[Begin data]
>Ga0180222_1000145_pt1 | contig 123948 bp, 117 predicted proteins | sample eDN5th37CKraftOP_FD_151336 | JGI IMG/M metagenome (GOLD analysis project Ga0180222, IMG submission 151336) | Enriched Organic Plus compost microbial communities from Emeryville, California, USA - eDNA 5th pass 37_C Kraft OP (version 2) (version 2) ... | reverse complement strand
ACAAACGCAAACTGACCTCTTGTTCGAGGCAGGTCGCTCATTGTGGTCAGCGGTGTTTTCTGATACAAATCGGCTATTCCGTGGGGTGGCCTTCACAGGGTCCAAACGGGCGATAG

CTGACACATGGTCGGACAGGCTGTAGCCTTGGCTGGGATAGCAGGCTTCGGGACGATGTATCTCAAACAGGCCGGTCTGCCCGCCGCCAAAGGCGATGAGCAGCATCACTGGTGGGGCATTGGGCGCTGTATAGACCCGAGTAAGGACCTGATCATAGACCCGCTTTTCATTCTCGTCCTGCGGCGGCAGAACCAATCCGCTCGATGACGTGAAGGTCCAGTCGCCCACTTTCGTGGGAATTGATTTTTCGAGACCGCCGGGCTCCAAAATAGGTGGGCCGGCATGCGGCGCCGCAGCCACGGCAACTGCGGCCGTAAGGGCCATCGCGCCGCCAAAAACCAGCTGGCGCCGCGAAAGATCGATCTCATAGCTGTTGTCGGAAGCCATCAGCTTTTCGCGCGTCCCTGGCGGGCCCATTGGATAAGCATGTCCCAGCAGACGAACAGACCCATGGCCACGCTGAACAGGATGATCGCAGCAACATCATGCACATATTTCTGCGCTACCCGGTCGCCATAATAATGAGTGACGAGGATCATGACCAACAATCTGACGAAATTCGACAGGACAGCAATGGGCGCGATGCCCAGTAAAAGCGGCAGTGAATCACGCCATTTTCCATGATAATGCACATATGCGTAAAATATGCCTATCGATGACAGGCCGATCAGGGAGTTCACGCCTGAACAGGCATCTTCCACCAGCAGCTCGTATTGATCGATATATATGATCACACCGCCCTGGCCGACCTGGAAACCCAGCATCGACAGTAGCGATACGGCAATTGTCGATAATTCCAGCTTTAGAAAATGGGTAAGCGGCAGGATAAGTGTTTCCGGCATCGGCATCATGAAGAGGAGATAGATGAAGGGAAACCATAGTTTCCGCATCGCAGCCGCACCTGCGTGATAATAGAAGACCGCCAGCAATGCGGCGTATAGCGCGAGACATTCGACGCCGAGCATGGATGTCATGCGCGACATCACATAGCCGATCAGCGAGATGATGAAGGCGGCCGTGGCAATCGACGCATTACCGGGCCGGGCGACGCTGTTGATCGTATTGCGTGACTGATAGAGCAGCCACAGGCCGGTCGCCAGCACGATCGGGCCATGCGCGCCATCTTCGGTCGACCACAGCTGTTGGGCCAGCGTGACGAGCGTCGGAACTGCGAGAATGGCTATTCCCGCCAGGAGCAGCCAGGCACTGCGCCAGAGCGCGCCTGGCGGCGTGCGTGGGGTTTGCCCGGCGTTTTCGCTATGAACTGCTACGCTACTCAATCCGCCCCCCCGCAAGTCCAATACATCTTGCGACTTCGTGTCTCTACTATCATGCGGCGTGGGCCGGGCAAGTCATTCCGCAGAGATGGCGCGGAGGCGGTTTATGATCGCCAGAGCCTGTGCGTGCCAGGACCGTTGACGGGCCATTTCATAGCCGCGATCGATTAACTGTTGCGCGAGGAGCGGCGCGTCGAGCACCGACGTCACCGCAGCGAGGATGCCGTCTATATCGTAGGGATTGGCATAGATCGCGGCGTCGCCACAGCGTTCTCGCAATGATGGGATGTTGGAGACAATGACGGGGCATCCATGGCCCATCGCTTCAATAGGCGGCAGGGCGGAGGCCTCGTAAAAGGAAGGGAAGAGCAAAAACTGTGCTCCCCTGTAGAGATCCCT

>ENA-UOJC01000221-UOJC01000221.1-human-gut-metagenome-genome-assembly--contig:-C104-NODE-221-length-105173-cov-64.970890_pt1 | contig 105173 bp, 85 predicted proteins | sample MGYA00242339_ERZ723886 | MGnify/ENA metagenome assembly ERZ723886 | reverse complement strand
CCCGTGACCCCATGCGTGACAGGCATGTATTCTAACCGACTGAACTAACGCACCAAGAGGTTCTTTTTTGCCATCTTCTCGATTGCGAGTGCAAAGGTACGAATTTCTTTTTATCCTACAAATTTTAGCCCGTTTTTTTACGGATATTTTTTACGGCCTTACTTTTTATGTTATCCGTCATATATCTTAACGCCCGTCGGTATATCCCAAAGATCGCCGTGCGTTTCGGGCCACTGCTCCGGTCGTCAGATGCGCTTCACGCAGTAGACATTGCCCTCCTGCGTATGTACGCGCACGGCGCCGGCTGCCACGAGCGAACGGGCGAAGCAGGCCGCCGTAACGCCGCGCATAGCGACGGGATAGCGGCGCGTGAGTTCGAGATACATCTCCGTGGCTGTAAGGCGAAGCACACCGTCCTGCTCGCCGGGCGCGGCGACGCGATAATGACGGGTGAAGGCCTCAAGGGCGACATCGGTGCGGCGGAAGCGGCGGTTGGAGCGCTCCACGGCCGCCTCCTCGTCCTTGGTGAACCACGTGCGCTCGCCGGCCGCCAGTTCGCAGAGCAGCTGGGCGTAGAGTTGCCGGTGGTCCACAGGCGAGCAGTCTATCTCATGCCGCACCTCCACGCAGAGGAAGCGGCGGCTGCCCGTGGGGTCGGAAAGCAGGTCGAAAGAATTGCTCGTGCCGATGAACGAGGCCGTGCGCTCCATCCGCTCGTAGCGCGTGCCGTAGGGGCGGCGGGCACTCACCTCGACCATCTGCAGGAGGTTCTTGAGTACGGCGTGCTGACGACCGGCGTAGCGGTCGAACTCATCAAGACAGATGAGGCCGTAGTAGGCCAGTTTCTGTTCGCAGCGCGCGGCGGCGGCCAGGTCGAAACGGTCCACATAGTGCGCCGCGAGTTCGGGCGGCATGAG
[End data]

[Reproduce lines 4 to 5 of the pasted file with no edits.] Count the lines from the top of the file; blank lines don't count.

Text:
>ENA-UOJC01000221-UOJC01000221.1-human-gut-metagenome-genome-assembly--contig:-C104-NODE-221-length-105173-cov-64.970890_pt1 | contig 105173 bp, 85 predicted proteins | sample MGYA00242339_ERZ723886 | MGnify/ENA metagenome assembly ERZ723886 | reverse complement strand
CCCGTGACCCCATGCGTGACAGGCATGTATTCTAACCGACTGAACTAACGCACCAAGAGGTTCTTTTTTGCCATCTTCTCGATTGCGAGTGCAAAGGTACGAATTTCTTTTTATCCTACAAATTTTAGCCCGTTTTTTTACGGATATTTTTTACGGCCTTACTTTTTATGTTATCCGTCATATATCTTAACGCCCGTCGGTATATCCCAAAGATCGCCGTGCGTTTCGGGCCACTGCTCCGGTCGTCAGATGCGCTTCACGCAGTAGACATTGCCCTCCTGCGTATGTACGCGCACGGCGCCGGCTGCCACGAGCGAACGGGCGAAGCAGGCCGCCGTAACGCCGCGCATAGCGACGGGATAGCGGCGCGTGAGTTCGAGATACATCTCCGTGGCTGTAAGGCGAAGCACACCGTCCTGCTCGCCGGGCGCGGCGACGCGATAATGACGGGTGAAGGCCTCAAGGGCGACATCGGTGCGGCGGAAGCGGCGGTTGGAGCGCTCCACGGCCGCCTCCTCGTCCTTGGTGAACCACGTGCGCTCGCCGGCCGCCAGTTCGCAGAGCAGCTGGGCGTAGAGTTGCCGGTGGTCCACAGGCGAGCAGTCTATCTCATGCCGCACCTCCACGCAGAGGAAGCGGCGGCTGCCCGTGGGGTCGGAAAGCAGGTCGAAAGAATTGCTCGTGCCGATGAACGAGGCCGTGCGCTCCATCCGCTCGTAGCGCGTGCCGTAGGGGCGGCGGGCACTCACCTCGACCATCTGCAGGAGGTTCTTGAGTACGGCGTGCTGACGACCGGCGTAGCGGTCGAACTCATCAAGACAGATGAGGCCGTAGTAGGCCAGTTTCTGTTCGCAGCGCGCGGCGGCGGCCAGGTCGAAACGGTCCACATAGTGCGCCGCGAGTTCGGGCGGCATGAG